Top 10 Foods You Should Not Keep in the Fridge
When it comes to storing food properly many people have different opinions on this matter. There are however certain foods that just should not be stored in the fridge, here is the list and the reasons why.
Avocados don’t start to ripen until after they’re picked from the tree. If you’re buying a rock-hard avocado, don’t store it in your refrigerator, as it slows the ripening process. On the other hand, if you have a perfectly ripe avocado that you’re not ready to use, storing it in the refrigerator may work to your advantage by prolonging your window of opportunity to use it before it becomes overripe. So the bottom line on storing avocados is store hard, unripe avocados on your counter and store ripe avocados in your refrigerator if you’re not going to eat them right away.
Keeping a potato in the cold temperature of your refrigerator will turn its starch into sugar more quickly, so that you’ll be left with a sweet, gritty potato. Instead of putting potatoes in the fridge, store them in a paper bag in a cool — not cold — place. Paper bags work better than plastic because they’re more breathable and the potato won’t rot as fast. This goes for sweet potatoes too!
Garlic does best at a cool room temperature of around 60 degrees F. Refrigerating garlic is a bad idea as it causes the bulb to deteriorate. Refrigerating garlic bulbs adds moisture and can cause the bulb to grow moldy. If you have chopped or minced fresh garlic, you can store it in the refrigerator in a sealed container for a short period, but use it as soon as possible.
Scientific studies have shown that this draws out the moisture and the bread becomes stale faster. This happens from a process known as “retrogradation”, which simply means that the starch molecules crystallize. You should keep bread that you will eat within four days out, to be sliced when you’re ready to eat it, and you should freeze the rest to thaw and eat later. Bread in the freezer should be wrapped so it retains its moisture, and when you remove it from the freezer, you should let it thaw slowly and completely before eating or toasting.
#6 Olive Oil
Because of olive oil’s high monounsaturated fat content, it can be stored longer than most other oils, often up to two years, as long as it’s stored properly. Oils are fragile and need to be treated gently to preserve their healthful properties. Olive oil should be stored in a cool, dark place and in a sealed container. The best containers for olive oil are glass, stainless steel or tin. Refrigeration causes the oil to become cloudy and slightly solid. It will return to its liquid state once removed from the refrigerator and placed on the counter for a few minutes. However, its flavor will not be the same.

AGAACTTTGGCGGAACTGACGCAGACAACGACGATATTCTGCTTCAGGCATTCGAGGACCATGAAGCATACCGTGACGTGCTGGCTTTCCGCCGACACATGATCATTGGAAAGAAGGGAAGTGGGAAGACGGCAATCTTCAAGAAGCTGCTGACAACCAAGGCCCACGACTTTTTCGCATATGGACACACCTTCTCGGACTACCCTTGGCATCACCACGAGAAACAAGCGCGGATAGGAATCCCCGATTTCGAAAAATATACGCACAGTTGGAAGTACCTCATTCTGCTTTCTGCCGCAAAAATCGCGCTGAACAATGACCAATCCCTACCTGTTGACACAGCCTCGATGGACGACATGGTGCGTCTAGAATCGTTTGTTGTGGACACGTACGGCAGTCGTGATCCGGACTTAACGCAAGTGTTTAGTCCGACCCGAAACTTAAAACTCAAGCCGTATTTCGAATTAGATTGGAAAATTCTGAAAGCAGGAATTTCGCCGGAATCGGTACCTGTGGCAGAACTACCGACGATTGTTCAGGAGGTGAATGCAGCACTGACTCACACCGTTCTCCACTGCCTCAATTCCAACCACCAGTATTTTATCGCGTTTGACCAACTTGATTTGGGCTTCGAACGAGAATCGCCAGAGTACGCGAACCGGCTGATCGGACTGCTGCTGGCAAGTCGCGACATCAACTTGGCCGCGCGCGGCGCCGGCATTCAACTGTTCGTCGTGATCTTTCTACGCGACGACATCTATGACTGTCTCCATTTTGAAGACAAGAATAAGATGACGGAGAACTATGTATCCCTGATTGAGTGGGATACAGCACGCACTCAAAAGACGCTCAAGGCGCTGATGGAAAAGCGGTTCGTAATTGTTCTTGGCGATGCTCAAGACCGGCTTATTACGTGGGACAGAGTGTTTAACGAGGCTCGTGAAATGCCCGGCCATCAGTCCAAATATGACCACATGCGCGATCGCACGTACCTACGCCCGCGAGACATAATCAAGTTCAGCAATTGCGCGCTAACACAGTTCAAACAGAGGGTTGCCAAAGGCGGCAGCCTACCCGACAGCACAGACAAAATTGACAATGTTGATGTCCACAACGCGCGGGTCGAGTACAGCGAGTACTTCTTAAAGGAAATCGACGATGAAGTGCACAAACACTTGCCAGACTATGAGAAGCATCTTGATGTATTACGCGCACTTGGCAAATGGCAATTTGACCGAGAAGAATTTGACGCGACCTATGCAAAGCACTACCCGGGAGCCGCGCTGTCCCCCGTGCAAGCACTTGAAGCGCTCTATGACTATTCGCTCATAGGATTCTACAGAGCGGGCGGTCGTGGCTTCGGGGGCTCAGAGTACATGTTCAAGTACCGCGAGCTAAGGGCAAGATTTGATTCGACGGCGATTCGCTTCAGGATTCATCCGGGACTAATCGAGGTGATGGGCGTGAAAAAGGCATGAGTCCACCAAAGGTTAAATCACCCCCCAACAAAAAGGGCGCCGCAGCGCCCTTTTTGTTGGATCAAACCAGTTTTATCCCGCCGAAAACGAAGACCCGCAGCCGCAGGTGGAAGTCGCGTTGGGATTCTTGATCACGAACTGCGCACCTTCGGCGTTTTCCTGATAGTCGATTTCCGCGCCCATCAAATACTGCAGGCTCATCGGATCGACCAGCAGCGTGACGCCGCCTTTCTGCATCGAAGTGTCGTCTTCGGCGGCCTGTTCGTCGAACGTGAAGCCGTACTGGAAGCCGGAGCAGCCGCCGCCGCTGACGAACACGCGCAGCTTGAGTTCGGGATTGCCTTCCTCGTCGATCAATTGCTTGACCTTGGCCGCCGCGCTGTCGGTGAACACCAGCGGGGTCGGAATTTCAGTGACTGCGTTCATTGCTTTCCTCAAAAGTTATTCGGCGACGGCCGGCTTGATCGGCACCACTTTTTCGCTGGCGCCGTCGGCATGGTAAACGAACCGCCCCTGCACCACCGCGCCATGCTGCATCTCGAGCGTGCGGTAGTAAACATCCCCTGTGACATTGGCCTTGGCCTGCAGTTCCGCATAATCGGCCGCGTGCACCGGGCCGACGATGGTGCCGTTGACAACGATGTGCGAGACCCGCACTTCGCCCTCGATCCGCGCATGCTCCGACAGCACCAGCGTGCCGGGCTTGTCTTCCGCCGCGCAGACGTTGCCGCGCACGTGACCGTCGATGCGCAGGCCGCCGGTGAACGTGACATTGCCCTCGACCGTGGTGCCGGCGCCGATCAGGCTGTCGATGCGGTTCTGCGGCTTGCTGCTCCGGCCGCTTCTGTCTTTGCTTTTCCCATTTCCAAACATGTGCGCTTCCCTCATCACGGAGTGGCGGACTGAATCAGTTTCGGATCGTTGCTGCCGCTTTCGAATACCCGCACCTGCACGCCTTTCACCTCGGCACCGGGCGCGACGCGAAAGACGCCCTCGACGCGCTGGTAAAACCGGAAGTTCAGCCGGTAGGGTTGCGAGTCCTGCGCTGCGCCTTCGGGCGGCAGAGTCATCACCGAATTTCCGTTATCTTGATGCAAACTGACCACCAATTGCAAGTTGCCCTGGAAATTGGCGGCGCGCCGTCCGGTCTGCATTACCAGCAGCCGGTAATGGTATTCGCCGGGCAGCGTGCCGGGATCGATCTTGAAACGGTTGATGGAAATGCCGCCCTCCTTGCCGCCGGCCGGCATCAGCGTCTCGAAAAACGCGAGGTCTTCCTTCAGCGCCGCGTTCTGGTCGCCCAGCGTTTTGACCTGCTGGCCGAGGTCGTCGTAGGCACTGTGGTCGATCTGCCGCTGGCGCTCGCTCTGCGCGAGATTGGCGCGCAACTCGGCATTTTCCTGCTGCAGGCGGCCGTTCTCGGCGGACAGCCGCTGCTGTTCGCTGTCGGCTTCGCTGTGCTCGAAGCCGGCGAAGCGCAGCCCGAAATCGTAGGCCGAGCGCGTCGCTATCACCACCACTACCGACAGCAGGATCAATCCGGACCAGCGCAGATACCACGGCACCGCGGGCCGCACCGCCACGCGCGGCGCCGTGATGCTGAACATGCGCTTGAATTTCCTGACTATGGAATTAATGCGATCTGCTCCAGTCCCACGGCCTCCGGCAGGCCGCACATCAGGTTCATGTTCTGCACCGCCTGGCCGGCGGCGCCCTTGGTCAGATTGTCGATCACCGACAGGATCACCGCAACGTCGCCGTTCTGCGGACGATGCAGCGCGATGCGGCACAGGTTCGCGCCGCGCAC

Always store honey in a closed container, in a dry location, at room temperature–about 70-75 degrees. Honey tends to absorb moisture, which can lower its quality. The higher the temperature at which honey is stored, the more likely it is to be damaged. Do not store honey in the refrigerator. Refrigerator temperatures cause honey to crystallize very quickly.
Basil loves the heat, so extended periods of time in a cold environment like a refrigerator causes it to wilt prematurely. Basil will do best if it’s stored on your counter and treated as you would fresh cut-flowers. A fresh bunch of basil can be stored for in a cup of water (change it every day or two) away from direct sunlight. Covering it loosely with a plastic bag will help keep it moist (but make sure the bag has an opening to allow for some fresh air to seep in).
The fridge is one of the absolute worst places to put coffee. It will lose its flavor and actually take on some of the odors in the fridge. You should store coffee in a cool, dark place, where it will retain its flavor and freshness.
Onions don’t come out of the ground with that protective papery skin. To develop and keep that dry outer layer, they need to be “cured” and kept in a dry environment like a pantry, which is not as damp as the refrigerator. Also, lack of air circulation will cause onions to spoil, as will storing them near potatoes, which give off moisture and gas that can cause onions to spoil quickly. Store onions in a cool, dry, dark, well-ventilated place. (Light can cause onions to become bitter.)
If you’ve ever grown tomatoes, then you know that they love the heat and hate the cold. Turns out even after they’re plucked from the vine, they still hold their aversion to cold. The fridge is not the ideal place to store tomatoes. Store them there and your perfect tomatoes turn into a mealy disappointment. They’ll still be good for cooking, but not the best for eating fresh. Instead store them on your counter (not in direct sunlight) and enjoy them when they’re ripe.